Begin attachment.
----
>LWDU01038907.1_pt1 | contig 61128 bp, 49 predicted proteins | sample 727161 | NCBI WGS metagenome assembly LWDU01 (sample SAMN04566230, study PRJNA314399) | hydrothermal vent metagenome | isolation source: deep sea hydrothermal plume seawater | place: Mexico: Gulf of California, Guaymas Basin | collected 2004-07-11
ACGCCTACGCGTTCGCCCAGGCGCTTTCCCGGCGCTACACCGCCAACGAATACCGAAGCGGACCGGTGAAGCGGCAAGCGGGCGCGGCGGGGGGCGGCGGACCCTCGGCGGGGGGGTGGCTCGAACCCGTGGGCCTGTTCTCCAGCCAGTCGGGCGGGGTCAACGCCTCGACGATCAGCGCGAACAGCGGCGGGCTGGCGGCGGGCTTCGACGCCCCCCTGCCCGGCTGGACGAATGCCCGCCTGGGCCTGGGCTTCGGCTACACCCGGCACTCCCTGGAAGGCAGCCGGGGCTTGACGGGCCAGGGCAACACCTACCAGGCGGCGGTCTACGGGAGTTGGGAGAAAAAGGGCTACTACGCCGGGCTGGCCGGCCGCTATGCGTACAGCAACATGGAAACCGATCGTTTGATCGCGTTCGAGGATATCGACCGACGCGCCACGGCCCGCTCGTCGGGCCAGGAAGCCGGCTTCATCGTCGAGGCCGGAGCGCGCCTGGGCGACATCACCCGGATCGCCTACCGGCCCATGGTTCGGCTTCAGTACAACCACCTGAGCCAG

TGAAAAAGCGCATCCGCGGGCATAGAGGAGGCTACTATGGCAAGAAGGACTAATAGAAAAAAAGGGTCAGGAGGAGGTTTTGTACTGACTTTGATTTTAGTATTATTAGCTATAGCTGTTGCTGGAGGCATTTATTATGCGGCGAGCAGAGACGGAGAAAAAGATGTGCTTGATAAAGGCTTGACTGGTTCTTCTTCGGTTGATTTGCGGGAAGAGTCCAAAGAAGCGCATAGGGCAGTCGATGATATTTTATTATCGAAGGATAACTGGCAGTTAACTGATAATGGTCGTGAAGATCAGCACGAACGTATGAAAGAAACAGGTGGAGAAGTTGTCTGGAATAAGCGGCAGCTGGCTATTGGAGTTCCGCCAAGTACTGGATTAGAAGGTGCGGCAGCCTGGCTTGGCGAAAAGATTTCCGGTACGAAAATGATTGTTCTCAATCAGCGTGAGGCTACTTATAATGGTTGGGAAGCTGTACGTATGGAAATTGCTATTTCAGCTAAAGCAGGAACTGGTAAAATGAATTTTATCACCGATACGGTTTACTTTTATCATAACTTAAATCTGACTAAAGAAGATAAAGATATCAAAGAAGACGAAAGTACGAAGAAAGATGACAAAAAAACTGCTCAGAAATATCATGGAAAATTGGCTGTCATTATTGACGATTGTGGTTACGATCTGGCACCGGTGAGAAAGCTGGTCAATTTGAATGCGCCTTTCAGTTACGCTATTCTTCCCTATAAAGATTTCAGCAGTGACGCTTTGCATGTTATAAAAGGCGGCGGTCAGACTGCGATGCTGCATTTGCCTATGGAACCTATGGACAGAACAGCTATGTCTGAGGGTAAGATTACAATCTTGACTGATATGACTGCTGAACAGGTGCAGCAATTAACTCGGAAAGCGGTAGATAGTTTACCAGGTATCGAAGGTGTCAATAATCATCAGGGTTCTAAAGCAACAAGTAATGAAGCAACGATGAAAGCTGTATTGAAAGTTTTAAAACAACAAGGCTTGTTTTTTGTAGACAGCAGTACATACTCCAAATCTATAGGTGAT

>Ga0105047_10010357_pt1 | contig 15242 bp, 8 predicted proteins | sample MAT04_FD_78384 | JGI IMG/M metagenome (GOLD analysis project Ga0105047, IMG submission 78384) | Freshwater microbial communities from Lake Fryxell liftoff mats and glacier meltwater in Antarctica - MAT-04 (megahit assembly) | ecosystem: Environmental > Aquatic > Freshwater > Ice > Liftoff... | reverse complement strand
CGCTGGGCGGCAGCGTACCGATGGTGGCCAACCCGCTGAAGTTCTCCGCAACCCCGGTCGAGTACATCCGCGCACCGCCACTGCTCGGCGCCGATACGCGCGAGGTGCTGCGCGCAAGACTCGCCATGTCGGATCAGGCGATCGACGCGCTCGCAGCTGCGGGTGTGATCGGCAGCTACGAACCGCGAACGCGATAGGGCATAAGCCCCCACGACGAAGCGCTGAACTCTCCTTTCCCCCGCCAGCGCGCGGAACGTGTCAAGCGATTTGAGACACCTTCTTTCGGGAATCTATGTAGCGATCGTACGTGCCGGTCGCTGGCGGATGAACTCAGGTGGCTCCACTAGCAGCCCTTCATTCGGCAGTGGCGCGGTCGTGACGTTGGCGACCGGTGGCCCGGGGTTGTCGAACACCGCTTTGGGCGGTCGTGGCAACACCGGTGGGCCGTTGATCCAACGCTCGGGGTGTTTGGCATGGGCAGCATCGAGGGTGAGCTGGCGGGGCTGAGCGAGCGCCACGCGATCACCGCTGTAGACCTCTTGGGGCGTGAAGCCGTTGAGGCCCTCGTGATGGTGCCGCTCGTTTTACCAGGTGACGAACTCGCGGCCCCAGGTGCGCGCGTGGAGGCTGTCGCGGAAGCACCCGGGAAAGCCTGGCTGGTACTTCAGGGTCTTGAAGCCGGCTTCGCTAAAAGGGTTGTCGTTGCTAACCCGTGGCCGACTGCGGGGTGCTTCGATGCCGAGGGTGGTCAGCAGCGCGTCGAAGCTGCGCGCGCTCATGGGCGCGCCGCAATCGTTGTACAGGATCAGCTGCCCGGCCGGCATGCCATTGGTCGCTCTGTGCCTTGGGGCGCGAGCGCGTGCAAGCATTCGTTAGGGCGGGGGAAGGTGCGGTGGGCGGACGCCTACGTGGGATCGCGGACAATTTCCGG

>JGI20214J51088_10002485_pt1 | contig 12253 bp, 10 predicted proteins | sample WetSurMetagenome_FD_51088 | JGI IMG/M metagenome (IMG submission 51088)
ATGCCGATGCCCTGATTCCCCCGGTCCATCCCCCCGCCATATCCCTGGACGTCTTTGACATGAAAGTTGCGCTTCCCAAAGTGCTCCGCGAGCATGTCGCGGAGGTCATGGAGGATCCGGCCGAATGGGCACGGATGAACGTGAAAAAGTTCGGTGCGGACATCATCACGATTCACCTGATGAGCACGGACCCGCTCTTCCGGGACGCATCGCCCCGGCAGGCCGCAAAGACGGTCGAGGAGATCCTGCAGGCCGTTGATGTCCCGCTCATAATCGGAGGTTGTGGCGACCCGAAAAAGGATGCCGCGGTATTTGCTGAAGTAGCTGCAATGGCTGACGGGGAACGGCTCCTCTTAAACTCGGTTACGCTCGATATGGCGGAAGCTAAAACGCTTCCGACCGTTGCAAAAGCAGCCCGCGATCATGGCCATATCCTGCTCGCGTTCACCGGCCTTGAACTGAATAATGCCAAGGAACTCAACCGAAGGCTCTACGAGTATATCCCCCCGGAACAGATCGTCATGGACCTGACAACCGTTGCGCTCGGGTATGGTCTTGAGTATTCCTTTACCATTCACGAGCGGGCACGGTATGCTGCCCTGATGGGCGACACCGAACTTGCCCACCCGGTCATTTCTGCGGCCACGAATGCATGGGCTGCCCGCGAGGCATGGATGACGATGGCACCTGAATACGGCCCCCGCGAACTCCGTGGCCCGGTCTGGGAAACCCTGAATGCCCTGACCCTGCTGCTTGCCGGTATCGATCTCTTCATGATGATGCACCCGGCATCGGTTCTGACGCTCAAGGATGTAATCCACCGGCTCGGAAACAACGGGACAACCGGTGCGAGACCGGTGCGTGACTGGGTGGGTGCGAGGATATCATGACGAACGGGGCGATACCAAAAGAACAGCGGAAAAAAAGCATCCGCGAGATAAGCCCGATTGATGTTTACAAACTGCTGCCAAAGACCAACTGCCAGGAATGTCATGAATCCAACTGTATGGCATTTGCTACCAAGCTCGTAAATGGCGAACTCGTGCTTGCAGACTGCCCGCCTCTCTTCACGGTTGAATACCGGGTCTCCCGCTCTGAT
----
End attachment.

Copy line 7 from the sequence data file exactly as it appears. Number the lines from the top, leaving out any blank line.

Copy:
ATGCCGATGCCCTGATTCCCCCGGTCCATCCCCCCGCCATATCCCTGGACGTCTTTGACATGAAAGTTGCGCTTCCCAAAGTGCTCCGCGAGCATGTCGCGGAGGTCATGGAGGATCCGGCCGAATGGGCACGGATGAACGTGAAAAAGTTCGGTGCGGACATCATCACGATTCACCTGATGAGCACGGACCCGCTCTTCCGGGACGCATCGCCCCGGCAGGCCGCAAAGACGGTCGAGGAGATCCTGCAGGCCGTTGATGTCCCGCTCATAATCGGAGGTTGTGGCGACCCGAAAAAGGATGCCGCGGTATTTGCTGAAGTAGCTGCAATGGCTGACGGGGAACGGCTCCTCTTAAACTCGGTTACGCTCGATATGGCGGAAGCTAAAACGCTTCCGACCGTTGCAAAAGCAGCCCGCGATCATGGCCATATCCTGCTCGCGTTCACCGGCCTTGAACTGAATAATGCCAAGGAACTCAACCGAAGGCTCTACGAGTATATCCCCCCGGAACAGATCGTCATGGACCTGACAACCGTTGCGCTCGGGTATGGTCTTGAGTATTCCTTTACCATTCACGAGCGGGCACGGTATGCTGCCCTGATGGGCGACACCGAACTTGCCCACCCGGTCATTTCTGCGGCCACGAATGCATGGGCTGCCCGCGAGGCATGGATGACGATGGCACCTGAATACGGCCCCCGCGAACTCCGTGGCCCGGTCTGGGAAACCCTGAATGCCCTGACCCTGCTGCTTGCCGGTATCGATCTCTTCATGATGATGCACCCGGCATCGGTTCTGACGCTCAAGGATGTAATCCACCGGCTCGGAAACAACGGGACAACCGGTGCGAGACCGGTGCGTGACTGGGTGGGTGCGAGGATATCATGACGAACGGGGCGATACCAAAAGAACAGCGGAAAAAAAGCATCCGCGAGATAAGCCCGATTGATGTTTACAAACTGCTGCCAAAGACCAACTGCCAGGAATGTCATGAATCCAACTGTATGGCATTTGCTACCAAGCTCGTAAATGGCGAACTCGTGCTTGCAGACTGCCCGCCTCTCTTCACGGTTGAATACCGGGTCTCCCGCTCTGAT